PRE-MATCH BRIEFING: CHELSEA VS PORTO

A very historic home game awaits the Blues tonight in Spain. Club historian Rick Glanvill and club statistician Paul Dutton look not only at that significance but also at the task very much at hand…

 

This is the decisive game of Chelsea’s 10th Champions League quarter-final tie, with Porto the nominal away side in Seville. The Blues, who progressed this far in the competition without a loss for the first time – a club record – are the only remaining team yet to concede in the knockout stage.

 

This tie feels far from over, especially as some of the Dragons’ claws may return in the form of players back from suspension, and the away goals rule could benefit the Primeira Liga’s last remaining ambassadors.

 

Yet statistics are stacked against Sergio Conceicao’s team, who have never successfully overturned a first-leg deficit of more than one goal in 15 previous attempts.

 

One Chelsea goal scored would mean Porto, who lost 2-0 in the first leg (their fourth first-leg home European knockout defeat by more than the minimum), will need to score three. A neutral stadium deprived of feverish supporters may not appear conducive to a night of such heroics.

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Porto may be grateful tonight’s venue is not Stamford Bridge, where they have only ever tasted defeat. But it is an away ground for both, and Chelsea’s record on the road is the best in the competition: played five, won five, with a goal difference of +12. Porto’s, they will not need reminding, is the worst: played four, won two, lost two, goal difference +1.

 

This quick return to Andalusia’s capital city brings the genuine novelty of a ‘home from home’ tie, and both clubs can draw on fond memories for inspiration. Chelsea have a 100 per cent record from two visits to the Ramon Sanchez Pizjuan: 4-0 against Sevilla and 2-0 last Wednesday. The Portuguese can look back to winning the UEFA Cup there in 2003 under Jose Mourinho.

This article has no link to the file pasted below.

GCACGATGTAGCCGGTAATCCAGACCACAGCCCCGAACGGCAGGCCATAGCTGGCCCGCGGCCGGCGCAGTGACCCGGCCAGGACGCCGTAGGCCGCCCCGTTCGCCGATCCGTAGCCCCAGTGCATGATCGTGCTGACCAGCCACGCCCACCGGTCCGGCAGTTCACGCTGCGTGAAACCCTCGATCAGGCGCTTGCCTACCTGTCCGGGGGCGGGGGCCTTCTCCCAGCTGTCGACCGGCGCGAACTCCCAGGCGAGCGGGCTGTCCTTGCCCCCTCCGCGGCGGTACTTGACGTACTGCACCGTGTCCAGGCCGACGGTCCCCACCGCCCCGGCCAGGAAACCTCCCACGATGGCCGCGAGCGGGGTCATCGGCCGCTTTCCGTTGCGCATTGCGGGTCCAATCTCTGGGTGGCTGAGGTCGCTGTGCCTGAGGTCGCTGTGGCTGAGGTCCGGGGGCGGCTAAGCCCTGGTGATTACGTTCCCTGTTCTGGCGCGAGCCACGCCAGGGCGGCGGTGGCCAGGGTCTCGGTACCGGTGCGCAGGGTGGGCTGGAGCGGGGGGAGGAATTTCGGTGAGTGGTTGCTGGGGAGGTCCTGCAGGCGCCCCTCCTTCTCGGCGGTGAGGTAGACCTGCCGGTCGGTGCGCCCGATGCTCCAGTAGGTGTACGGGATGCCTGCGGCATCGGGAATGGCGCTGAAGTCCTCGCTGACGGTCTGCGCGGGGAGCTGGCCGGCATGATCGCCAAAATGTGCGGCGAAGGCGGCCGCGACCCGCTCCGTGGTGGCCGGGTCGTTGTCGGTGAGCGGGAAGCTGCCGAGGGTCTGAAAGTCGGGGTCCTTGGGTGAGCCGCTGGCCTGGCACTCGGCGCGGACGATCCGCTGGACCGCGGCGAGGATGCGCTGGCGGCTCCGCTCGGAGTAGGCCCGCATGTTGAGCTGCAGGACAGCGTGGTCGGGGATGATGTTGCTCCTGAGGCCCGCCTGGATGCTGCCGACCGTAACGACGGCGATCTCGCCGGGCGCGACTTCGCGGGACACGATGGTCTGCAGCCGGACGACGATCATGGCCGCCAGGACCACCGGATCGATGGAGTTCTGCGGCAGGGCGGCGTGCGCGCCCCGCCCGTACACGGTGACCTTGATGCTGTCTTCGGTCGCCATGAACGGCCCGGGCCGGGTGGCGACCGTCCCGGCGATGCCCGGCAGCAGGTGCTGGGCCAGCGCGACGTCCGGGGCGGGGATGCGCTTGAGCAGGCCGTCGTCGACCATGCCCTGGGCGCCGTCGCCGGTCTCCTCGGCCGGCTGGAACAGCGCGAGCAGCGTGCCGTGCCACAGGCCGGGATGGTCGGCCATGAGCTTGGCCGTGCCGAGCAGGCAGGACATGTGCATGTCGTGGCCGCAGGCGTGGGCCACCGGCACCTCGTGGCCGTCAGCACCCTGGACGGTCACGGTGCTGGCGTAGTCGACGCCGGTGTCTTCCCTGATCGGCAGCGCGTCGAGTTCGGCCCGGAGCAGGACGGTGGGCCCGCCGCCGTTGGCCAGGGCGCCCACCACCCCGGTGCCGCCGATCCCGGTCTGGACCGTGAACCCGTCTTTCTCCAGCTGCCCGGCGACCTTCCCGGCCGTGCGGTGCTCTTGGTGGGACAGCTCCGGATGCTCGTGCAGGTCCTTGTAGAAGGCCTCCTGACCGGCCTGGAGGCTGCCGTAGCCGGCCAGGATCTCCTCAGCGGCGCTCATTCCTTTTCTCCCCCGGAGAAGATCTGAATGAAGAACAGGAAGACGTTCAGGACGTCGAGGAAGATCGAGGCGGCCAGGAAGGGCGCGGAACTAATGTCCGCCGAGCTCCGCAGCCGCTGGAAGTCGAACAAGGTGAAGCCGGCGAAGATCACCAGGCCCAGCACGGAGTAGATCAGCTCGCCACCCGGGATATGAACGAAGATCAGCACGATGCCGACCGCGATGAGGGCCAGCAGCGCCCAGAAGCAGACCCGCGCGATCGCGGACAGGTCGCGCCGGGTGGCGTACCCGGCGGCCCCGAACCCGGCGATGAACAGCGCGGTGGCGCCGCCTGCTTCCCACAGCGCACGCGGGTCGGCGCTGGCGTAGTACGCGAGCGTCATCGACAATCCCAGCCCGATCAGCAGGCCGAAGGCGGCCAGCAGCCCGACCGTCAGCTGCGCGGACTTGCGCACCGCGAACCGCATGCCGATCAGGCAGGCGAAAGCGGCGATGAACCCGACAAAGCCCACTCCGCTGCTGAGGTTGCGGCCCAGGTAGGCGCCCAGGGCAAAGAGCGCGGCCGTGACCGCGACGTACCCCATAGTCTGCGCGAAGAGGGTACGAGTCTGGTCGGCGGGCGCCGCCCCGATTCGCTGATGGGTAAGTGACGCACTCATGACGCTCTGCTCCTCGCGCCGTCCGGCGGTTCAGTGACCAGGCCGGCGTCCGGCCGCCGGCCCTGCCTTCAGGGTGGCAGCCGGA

The Premier League goals scored at Crystal Palace were by some distance the quickest so far under Thomas Tuchel and the 4-1 final scoreline is the biggest victory of his tenure.

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Portuguese media noted Chelsea could barely have had an easier ride before this second leg, and the hosts did play into the Blues’ hands, taking risks in their defensive third. You would think that less likely in the second leg of a Champions League quarter-final, yet both the Londoners’ first-leg goals came from individual brilliance capitalising on Porto errors.

 

Zaidu Sanusi was deceived by Mason Mount’s appliance of science, while a colleague’s pass fizzed off unfamiliar right-back Jesus Corona, who lost the deposit on his bottle as Chilwell set off on a sparkling run.

It was a measure of the Blues’ control that Mount’s finish closed a nine-man move. Chilly’s goal was his third for the Londoners, two of which were scored with his less-favoured right boot.

 

When pinned back by Chelsea, especially through Chilwell and Reece James, Porto conceded ground and reformed as a deep-lying 5-3-2 formation. At other times, we could have made hay in the inviting acreage behind Porto’s high-line of defence with bolder, more accurate or better-weighted passes.

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Will Hakim Ziyech be a feature of this leg, as the Dragons take more risks to draw blood?

 

At the weekend Chelsea were purposeful, fluid and energetic from the outset, and those are virtues that can be applied no matter the opposition or setting. The Blues have led at the break in six of the past eight games in this competition.

 

Injury and suspension ensured Kurt Zouma started at Selhurst Park. Porto won the majority of aerial encounters last Wednesday and on Saturday the France defender scored his fifth goal to become the Premier League’s highest-scoring defender.

That said, Andreas Christensen’s calm and accurate passing and numerous clearances played a big part in the Blues’ success that night. The Dane, who missed out at the weekend, has travelled to Andalusia.

 

Other options on show in south London included Callum Hudson-Odoi’s adventure at right wing-back, as well as Christian Pulisic and Kai Havertz rediscovering the net. Will that pair and Mount form the attacking trio again tonight?

 

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